She read through a number of paragraphs relating to the Constitutional Court Judgement, in the matter between the EFF and Pravin Gordhan. The application for leave to appeal against the merits was dismissed. The Court found that there was a basis for the appeal on the issue of costs because the Judge stated that he was not considering the question, comments or remarks that were made by Minister Pravin Gordhan. There should not have been any personal cost orders made against the Public Protector in her personal capacity. As the EFF had come to court to ventilate a constitutional matter, the Court stated that there were no merits to not granting the relief sought. Effectively, leave was being granted against the cost. The Constitutional Court overturned the cost order against the Public Protector in her personal capacity and against the EFF. It held that the cost had to be paid by the office of the Public Protector, in respect of the High Court and the Constitutional Court. She referred to paragraph 26 of the Judgement. It set out the background, ‘aggrieved by this outcome, the EFF and the Public Protector filed urgent applications to this Court for leave to appeal directly against the judgement and order of the High Court. On two occasions, the Public Protector purported to withdraw her application, but this was opposed by the President who insisted on a hearing due to the extraordinary circumstances of this case. Adv Bawa further referred to paragraphs 29 and 52 of the Judgement. Paragraph 53 stated that the argument made by the Public Protector, while novel and interesting, had no merit. The OUTA test patently underscored that courts should be slow to grant interim orders against the Executive and that interim orders must be granted only in exceptional circumstances and in the clearest of cases.

She referred to paragraph 62 of the Judgement, the concession made in the High Court and repeated in that Court by counsel for the Public Protector, that the Public Protector seldom opposed interim interdicts, illustrated that interim interdicts did not have an effect on her powers or the accessibility of her Office.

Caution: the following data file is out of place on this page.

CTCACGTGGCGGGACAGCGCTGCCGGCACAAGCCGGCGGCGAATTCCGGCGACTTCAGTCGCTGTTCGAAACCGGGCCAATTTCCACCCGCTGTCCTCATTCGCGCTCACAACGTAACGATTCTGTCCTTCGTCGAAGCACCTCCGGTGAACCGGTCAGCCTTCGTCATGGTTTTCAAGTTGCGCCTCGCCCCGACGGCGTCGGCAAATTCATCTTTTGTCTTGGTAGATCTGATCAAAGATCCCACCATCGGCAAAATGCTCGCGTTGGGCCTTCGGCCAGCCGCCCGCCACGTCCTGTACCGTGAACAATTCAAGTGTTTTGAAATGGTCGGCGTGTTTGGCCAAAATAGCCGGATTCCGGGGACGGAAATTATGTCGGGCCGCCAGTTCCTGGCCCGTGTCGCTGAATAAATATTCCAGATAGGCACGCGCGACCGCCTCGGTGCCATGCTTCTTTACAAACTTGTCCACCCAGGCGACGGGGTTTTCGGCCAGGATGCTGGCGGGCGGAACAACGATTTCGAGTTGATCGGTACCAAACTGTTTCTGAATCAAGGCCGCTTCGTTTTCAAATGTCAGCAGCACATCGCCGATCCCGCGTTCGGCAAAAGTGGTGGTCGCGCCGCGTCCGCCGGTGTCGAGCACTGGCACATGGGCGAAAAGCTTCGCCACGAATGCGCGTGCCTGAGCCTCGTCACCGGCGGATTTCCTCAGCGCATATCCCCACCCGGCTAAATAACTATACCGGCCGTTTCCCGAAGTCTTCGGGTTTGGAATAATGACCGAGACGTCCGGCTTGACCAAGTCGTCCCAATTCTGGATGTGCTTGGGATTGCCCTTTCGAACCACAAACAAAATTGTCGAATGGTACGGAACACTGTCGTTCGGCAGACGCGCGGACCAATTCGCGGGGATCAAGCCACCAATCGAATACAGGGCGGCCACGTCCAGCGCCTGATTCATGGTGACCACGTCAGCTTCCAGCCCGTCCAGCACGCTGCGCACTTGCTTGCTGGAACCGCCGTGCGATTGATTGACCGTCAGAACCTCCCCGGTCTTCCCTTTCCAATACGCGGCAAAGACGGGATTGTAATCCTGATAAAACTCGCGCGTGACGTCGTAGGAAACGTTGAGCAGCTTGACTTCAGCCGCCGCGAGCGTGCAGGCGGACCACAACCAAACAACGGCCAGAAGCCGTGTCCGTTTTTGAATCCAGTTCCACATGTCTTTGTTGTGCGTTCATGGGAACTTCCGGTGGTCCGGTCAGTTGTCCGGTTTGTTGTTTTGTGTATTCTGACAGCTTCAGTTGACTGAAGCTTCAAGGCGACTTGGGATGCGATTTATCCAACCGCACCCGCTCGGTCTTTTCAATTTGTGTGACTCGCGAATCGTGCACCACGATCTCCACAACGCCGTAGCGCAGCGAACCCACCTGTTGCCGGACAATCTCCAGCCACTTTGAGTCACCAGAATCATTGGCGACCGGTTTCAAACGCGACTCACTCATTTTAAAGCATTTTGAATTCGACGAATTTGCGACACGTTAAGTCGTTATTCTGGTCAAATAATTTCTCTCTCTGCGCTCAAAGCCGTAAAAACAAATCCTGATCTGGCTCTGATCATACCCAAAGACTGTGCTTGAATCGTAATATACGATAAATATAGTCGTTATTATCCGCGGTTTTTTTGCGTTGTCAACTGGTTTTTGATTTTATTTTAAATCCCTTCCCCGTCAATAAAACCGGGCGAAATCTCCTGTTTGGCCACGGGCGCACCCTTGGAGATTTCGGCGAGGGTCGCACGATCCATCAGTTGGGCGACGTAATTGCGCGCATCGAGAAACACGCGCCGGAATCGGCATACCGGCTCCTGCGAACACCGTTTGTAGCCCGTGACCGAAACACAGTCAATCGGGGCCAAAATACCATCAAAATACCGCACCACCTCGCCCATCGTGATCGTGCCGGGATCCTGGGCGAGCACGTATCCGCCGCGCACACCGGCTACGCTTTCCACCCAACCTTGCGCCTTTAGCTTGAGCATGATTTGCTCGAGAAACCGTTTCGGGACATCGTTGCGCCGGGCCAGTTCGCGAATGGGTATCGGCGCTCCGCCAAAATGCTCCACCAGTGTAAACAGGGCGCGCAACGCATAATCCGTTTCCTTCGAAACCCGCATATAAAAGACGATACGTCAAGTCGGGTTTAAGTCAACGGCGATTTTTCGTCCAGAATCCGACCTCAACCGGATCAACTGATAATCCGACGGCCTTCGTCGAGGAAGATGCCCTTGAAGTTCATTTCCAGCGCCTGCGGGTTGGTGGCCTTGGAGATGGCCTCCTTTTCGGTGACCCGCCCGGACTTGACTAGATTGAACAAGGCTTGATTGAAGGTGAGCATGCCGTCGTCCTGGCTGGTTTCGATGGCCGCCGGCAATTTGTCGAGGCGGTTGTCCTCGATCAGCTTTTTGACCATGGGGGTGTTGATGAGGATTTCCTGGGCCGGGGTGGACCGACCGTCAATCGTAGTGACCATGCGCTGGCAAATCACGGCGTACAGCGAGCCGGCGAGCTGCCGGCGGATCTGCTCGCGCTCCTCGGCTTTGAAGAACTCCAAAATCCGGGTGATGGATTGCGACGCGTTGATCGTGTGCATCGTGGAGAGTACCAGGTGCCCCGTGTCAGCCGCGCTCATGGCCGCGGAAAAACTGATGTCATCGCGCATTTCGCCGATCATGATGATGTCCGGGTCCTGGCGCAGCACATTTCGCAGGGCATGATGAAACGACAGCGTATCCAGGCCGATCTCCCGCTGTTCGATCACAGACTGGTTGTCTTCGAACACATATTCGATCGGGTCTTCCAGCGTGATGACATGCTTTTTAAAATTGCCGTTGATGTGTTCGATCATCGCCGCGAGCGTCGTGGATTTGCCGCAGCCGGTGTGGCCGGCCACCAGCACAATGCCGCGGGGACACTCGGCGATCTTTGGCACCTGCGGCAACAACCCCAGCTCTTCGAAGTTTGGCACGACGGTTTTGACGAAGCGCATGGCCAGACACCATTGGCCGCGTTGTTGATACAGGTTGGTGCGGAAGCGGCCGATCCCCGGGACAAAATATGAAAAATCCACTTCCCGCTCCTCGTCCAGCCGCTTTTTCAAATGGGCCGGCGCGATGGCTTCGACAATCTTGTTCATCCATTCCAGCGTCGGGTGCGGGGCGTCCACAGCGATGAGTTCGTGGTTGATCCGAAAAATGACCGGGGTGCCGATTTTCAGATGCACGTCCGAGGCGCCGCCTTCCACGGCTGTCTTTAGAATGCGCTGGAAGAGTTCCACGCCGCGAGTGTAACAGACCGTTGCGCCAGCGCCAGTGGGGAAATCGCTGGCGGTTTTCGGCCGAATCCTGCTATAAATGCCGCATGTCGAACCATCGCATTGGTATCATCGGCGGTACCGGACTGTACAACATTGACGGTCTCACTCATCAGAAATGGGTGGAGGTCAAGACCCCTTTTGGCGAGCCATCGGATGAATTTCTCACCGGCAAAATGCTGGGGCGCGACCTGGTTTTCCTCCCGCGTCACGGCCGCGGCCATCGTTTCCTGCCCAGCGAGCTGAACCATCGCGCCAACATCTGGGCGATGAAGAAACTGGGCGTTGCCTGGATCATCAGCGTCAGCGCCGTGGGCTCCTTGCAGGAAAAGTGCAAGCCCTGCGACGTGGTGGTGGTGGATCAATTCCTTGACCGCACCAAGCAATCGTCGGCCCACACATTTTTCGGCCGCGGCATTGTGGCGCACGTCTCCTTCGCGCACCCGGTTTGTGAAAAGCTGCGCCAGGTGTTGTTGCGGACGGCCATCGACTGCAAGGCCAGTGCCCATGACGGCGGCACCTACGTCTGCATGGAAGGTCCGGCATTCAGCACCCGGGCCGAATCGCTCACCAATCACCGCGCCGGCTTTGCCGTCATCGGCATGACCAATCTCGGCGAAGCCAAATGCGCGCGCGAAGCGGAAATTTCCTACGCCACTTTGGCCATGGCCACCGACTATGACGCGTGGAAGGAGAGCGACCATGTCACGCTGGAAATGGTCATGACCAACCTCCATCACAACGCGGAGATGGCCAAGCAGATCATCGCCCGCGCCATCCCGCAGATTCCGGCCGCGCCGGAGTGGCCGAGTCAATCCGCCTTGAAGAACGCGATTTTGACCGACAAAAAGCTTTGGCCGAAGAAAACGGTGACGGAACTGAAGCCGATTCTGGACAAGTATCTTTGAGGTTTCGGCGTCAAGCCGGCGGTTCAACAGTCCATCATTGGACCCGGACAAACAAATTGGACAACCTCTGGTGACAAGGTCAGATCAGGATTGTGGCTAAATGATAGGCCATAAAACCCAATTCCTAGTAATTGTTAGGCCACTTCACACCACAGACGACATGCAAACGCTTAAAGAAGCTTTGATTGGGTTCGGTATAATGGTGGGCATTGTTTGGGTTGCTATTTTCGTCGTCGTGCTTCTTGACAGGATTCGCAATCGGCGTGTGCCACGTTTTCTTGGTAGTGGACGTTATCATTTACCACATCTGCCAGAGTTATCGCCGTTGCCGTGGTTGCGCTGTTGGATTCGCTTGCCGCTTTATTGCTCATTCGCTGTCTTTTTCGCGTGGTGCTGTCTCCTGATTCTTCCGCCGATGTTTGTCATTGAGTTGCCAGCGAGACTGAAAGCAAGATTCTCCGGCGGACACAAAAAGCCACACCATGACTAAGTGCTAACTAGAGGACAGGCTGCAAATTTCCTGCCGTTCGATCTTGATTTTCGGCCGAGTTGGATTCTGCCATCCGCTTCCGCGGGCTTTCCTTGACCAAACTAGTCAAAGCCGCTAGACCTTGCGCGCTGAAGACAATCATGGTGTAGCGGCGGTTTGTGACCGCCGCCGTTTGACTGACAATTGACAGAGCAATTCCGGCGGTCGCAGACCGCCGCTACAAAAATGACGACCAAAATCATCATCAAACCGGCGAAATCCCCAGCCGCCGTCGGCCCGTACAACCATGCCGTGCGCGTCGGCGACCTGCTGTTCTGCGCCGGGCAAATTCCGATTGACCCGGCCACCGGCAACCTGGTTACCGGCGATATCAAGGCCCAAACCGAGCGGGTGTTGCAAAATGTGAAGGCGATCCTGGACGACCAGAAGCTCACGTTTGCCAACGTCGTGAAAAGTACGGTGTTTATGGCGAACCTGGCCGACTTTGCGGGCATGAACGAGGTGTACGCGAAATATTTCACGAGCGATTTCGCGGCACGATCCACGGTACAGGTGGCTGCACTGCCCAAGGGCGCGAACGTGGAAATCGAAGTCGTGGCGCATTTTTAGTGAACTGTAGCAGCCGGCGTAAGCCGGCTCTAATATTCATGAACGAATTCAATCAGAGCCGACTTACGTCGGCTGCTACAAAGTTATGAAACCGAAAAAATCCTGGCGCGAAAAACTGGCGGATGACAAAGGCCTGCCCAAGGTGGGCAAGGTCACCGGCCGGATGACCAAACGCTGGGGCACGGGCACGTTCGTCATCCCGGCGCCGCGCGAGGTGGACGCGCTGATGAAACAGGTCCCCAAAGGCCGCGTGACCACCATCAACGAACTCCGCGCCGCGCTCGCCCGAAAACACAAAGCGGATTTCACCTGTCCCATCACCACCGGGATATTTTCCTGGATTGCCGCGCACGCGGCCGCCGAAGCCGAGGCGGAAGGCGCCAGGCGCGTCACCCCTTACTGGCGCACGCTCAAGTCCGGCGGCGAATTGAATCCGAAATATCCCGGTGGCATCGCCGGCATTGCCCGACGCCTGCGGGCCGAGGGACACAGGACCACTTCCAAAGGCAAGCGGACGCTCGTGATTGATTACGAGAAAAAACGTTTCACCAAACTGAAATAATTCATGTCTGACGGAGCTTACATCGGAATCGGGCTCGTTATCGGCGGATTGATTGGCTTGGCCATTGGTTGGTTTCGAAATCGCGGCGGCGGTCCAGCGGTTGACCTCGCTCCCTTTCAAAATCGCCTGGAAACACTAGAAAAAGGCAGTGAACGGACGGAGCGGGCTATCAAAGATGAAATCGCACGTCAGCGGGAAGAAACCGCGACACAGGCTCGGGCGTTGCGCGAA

She referred to paragraph 88, ‘What was evident from the statements above was that the High Court did not take into account the adverse allegations advanced by Mr Gordhan against the Public Protector, as those allegations were not relevant to the determination of the granting of the interim order. Thus, absent reasons for granting a personal costs order against the Public Protector and disavowing the adverse allegations, there seemed to be no factual basis for making a personal costs order.’

Adv Dali Mpofu, lawyer for Adv Mkhwebane, requested clarity about the approach being applied. He asked if Adv Bawa’s input was leading up to a question or part of a question.

The Chairperson clarified that Adv Bawa had indicated at the beginning that she had wanted to provide a bit of background to the proceedings.

Mr B Holomisa (UDM) asked if there was an example of an instance where the Public Protector had ever won a court case after she was challenged on her remedial action. In other words, after such remedial action was taken, one seemed to be searching for cases where the Public Protector had lost – there needed to be a balanced representation.

The Chairperson ruled that out of order as Adv Bawa was about to pose questions to the witness.

Adv Bawa responded that there were a number of charges and there were a number of witnesses who would relate to certain reports which then resulted in certain court judgements, some of which had been completed and some of which were still pending in court. In order to understand where the witness fits in on this journey, one needed to have a picture of which report and judgement were being spoken about and where and when they took place. It was particularly complex as there were essentially five judgements arising, three at the High Court level and one at Constitutional Court level and another application of leave to appeal that fell in between. This was why time was taken to provide a timeline to see where each case went. She had provided background to provide context for Members, so that it was understood where all the pieces fit in.

Hearing Continued
Adv Bawa stated that the witness came in after the judgement, around the 29 September 2019. In these proceedings, Mr Pillay deposed an affidavit.

Point of Order
Mr M Mahlaule (ANC) raised a point of order regarding the Chairperson’s previous ruling, about the relevancy of the previous cases of the Public Protector.

The Chairperson responded that the issue had been raised. The evidence had been prepared. At present the other cases were not what was being dealt with.